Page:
Mark SunshineBroker compensation is a hot topic for those in the financial services industry. Over the past few months, I’ve personally been asked about it numerous times, particularly in regard to finder’s fee arrangements. These agreements can be potential minefields of ethical and legal problems. While I want my firm, Veritas Financial Partners, to be a competitive lender, and compensating a network of brokers helps us get more loans, some of the fee arrangements seem to me to be not only unethical, but also illegal. At last month’s IFA conference, I learned that other CEOs were facing the same dilemma.

There are certainly situations where no ethical or legal issues exist in paying a loan broker a finder’s fee.  However, there are times when payment is more like a “back-alley” payoff. And I’ve been in the business long enough to know that if something has to be kept a secret, it usually means trouble.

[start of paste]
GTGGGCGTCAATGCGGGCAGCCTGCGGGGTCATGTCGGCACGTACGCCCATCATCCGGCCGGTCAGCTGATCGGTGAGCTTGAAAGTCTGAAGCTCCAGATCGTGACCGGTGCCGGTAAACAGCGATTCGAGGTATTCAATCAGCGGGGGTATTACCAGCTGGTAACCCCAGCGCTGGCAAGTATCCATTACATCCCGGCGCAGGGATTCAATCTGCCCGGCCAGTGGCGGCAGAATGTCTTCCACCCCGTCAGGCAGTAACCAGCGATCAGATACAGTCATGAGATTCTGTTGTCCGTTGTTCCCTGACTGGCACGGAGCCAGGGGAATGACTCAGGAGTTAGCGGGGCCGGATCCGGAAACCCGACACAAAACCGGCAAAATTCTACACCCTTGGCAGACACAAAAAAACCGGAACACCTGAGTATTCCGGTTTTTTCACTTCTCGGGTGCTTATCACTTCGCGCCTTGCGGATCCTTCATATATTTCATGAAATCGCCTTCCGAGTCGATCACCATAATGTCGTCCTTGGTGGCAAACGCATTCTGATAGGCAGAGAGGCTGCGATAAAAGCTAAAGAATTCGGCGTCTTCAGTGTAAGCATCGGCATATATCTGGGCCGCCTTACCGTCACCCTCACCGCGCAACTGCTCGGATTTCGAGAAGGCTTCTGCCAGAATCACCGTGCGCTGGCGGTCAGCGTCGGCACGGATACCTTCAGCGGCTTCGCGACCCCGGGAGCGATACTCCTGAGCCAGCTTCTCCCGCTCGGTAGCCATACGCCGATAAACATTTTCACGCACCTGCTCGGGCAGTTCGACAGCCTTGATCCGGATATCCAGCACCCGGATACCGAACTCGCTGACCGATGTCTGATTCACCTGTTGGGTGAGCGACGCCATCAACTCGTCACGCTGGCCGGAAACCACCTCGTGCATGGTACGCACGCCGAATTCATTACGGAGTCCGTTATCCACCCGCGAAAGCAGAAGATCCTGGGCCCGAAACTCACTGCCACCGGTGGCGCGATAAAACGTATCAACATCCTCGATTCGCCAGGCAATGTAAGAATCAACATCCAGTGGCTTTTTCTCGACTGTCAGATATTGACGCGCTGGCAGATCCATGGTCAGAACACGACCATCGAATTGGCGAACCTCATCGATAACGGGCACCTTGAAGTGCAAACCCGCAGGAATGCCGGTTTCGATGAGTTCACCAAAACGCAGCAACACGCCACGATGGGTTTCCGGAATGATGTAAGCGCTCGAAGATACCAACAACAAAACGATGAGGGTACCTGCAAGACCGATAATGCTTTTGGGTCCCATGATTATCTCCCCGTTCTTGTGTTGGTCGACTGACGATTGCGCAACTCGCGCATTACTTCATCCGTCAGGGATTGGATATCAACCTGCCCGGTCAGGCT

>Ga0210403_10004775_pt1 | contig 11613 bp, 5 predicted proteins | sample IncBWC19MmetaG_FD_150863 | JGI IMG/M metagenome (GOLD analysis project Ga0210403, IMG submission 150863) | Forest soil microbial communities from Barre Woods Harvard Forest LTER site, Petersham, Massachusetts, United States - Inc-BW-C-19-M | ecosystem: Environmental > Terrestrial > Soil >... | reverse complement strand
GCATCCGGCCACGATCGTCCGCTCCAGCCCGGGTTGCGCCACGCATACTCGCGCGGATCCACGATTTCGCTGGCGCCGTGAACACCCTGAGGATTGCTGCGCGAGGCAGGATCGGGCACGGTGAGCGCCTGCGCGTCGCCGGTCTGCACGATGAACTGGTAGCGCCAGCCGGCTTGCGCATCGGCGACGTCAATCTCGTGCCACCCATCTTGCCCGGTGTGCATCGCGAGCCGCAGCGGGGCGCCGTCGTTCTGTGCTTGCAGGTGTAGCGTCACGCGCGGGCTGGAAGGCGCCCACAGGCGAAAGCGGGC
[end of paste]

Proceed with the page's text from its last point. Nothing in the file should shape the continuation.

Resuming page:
After listening to my peers at the IFA conference, I decided to seek legal advice. I consulted Bijan Amini of Storch Amini & Munves PC, a seasoned commercial litigator who has counseled clients on this issue many times over the course of his career.

Bijan confirmed that the potential exists for civil and criminal liability when paying finder’s fees.  He mentioned some pretty frightening legal considerations: commercial bribery, commercial fraud, mail and wire fraud, and bank and lending fraud. The good news is that the standards for avoiding trouble are pretty simple: make sure that all interested parties know and understand the proposed finder/broker compensation arrangements.

Below are some specific examples of finder’s fee arrangements that Bijan and I discussed and our conclusions.